Early in 1864, Green received greater responsibilities while leading his men in the decisive campaign for Louisiana. Confederate authorities promoted Green to major general, and Taylor appointed him to lead all of the cavalry in his department. In March, General Banks launched his land and riverine Red River campaign toward Shreveport, Louisiana, prompting Taylor’s superior, Lieutenant General Edmund Kirby  Smith, to summon all available troops to the state to aid it in the defense. Green, his old command, and an additional small division of Texas cavalry responded. The Confederates under Green skirmished actively with Union troops before joining Taylor’s main body of troops just south of Mansfield. On 8 April, the Confederates turned on Banks’s army and routed it. The following day, at Pleasant Hill, Louisiana, Confederate assaults against the battered Federal troops achieved nothing, but did convince Banks to retreat to safer ground. Green immediately ordered a pursuit by his mounted troops.

Green led a large part of his mounted command to the banks of the Red River, hoping to capture Union transports passing back down toward Natchitoches. While Green was coordinating an attack on the Union navy at Blair’s Landing on 12 April 1864, sailors aboard the U.S.S. Osage fired a round of grapeshot at a conspicuous Confederate officer within easy range of their guns. One of the projectiles hit Green in the upper forehead, killing him instantly.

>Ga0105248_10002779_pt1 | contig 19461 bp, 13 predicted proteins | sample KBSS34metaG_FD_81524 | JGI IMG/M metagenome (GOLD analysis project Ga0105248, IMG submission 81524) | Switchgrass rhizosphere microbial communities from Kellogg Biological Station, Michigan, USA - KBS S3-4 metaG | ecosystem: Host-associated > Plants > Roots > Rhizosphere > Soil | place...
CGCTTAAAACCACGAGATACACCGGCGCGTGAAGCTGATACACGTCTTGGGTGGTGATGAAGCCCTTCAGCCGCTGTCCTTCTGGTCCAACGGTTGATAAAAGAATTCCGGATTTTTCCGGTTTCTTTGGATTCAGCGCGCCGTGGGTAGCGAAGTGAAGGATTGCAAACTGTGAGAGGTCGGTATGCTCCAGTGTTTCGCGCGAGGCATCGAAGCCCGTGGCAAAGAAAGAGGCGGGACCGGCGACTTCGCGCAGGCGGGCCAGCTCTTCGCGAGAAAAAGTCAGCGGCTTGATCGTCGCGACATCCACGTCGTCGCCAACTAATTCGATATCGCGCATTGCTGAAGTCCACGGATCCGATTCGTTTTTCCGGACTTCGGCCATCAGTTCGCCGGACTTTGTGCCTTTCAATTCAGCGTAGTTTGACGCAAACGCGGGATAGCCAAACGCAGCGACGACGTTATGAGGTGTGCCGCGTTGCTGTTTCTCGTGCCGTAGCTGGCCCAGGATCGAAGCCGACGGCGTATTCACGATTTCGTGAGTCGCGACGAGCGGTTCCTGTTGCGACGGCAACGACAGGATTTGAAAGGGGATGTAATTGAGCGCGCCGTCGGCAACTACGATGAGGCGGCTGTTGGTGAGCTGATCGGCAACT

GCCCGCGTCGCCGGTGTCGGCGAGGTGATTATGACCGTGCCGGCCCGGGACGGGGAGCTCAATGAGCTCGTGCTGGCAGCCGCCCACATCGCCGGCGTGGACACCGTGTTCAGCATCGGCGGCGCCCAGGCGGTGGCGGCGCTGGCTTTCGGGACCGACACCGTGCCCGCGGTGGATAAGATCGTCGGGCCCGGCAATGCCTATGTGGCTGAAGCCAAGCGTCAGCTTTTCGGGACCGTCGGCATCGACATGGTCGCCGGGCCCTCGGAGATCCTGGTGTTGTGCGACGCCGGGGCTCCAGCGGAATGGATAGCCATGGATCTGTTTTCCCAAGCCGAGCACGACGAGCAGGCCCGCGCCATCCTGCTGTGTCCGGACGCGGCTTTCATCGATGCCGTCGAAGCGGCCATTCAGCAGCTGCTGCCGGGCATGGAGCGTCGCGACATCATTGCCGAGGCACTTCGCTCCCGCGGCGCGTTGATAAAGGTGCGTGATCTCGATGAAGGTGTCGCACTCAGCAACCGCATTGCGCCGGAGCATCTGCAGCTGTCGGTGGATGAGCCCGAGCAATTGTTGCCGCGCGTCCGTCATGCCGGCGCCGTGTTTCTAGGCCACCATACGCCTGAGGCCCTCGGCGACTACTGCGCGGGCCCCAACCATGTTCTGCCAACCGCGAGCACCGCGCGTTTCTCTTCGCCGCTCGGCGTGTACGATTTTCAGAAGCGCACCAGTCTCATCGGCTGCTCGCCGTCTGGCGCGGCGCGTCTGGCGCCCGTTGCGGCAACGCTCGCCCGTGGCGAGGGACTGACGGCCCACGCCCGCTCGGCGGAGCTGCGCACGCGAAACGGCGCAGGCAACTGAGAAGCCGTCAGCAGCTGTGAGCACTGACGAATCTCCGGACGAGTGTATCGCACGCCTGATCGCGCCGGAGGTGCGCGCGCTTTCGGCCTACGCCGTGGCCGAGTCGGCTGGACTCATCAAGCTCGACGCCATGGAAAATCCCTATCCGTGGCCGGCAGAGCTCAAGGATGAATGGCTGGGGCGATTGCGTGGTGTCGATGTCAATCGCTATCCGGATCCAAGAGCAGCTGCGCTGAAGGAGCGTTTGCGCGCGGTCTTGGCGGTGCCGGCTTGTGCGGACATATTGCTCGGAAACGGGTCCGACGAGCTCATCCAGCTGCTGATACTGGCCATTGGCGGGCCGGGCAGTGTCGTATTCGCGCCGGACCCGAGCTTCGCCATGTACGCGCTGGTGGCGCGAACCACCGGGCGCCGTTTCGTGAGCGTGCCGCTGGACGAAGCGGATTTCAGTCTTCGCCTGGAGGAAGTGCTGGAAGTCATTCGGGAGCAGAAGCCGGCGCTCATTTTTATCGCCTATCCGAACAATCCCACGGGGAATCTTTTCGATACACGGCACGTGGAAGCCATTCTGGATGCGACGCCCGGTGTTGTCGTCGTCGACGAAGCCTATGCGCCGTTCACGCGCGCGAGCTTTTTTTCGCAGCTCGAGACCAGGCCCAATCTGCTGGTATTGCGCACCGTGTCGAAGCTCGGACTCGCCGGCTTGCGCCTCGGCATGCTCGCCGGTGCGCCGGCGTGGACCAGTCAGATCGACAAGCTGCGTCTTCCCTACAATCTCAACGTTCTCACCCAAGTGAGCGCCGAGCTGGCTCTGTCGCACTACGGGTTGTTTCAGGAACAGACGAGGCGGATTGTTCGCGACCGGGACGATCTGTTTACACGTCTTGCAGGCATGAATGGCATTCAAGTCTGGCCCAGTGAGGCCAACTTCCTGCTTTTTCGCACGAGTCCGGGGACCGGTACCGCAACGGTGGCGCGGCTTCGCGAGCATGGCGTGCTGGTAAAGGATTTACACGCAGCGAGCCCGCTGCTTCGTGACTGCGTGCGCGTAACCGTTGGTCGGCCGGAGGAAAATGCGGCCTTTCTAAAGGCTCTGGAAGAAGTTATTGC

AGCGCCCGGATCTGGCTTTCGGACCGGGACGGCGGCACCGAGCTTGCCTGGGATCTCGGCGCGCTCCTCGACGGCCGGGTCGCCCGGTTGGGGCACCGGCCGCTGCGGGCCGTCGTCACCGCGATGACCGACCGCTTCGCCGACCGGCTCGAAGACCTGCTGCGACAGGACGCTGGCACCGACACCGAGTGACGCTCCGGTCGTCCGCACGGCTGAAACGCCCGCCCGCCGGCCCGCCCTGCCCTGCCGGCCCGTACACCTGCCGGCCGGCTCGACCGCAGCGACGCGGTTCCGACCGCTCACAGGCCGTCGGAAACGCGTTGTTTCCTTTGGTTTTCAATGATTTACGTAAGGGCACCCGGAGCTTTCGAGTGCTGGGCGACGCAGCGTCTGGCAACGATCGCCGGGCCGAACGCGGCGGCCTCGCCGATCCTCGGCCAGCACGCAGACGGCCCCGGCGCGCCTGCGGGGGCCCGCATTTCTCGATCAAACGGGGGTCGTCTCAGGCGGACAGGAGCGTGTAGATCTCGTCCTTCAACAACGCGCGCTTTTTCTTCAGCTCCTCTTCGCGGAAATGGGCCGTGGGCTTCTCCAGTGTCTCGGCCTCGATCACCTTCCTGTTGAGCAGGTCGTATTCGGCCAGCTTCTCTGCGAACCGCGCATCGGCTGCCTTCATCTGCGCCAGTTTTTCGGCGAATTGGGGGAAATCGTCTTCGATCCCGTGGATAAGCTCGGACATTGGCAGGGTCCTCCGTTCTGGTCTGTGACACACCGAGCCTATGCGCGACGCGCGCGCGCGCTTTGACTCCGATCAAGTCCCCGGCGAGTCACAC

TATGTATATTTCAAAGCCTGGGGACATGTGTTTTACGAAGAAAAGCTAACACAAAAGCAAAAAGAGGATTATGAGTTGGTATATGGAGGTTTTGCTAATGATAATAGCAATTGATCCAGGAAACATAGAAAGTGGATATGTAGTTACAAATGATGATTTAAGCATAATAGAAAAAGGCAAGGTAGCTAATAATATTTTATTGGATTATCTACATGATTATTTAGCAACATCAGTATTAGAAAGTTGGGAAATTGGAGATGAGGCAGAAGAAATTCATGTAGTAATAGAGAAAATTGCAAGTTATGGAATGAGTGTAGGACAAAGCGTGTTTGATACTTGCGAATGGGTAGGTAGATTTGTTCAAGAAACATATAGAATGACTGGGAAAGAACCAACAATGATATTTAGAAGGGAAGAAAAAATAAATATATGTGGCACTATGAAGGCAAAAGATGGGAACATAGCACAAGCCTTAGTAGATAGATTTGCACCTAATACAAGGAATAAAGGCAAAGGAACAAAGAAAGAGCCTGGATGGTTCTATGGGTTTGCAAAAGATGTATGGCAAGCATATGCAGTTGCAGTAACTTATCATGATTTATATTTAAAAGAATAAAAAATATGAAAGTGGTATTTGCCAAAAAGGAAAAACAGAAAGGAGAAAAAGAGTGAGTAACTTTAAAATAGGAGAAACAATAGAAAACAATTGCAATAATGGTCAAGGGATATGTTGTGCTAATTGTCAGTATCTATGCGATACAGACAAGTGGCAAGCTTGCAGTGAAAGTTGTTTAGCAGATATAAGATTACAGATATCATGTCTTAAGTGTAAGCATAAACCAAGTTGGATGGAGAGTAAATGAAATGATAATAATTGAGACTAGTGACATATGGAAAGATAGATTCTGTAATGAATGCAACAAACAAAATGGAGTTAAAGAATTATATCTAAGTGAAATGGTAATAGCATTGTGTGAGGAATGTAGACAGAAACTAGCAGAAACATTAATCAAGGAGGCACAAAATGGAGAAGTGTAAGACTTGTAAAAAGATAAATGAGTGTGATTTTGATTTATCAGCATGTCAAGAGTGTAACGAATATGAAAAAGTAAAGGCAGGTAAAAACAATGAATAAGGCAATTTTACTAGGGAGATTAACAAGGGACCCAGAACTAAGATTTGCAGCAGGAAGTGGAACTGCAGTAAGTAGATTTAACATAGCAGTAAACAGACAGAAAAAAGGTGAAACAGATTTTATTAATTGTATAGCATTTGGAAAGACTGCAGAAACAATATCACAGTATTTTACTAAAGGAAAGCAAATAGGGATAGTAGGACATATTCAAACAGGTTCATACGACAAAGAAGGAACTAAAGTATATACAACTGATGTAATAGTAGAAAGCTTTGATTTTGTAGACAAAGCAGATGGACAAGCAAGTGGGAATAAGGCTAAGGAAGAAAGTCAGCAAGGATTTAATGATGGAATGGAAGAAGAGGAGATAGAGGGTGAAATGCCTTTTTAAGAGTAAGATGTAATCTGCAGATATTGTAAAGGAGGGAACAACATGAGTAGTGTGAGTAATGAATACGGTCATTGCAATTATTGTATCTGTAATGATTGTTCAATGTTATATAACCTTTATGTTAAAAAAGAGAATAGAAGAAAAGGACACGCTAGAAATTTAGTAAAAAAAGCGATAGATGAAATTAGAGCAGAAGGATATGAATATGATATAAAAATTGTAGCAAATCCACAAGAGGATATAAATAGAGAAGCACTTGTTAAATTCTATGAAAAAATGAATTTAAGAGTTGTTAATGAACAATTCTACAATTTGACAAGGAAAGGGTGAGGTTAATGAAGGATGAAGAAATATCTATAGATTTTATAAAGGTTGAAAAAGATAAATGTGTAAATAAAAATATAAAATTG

– Donald S. Frazier

[Source: Heidler, David S. and Jeanne T. Heidler. Encyclopedia of the American Civil War: A Political, Social and Military History. W.W. Norton & Co. 2002. pp. 877-878]

He is buried at Oakwood Cemetery in Austin, Texas, per FindAGrave.

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Member - Minnesota Civil War Commemoration Task Force, Civil War reenactor and historian since 1993, holds Bachelor's Degree in History from Concordia University-St. Paul, currently pursuing Master's Degree in History at St. Cloud State University and is author of the forthcoming book, "Muskets and Memories: A Modern Man's Journey through the Civil War."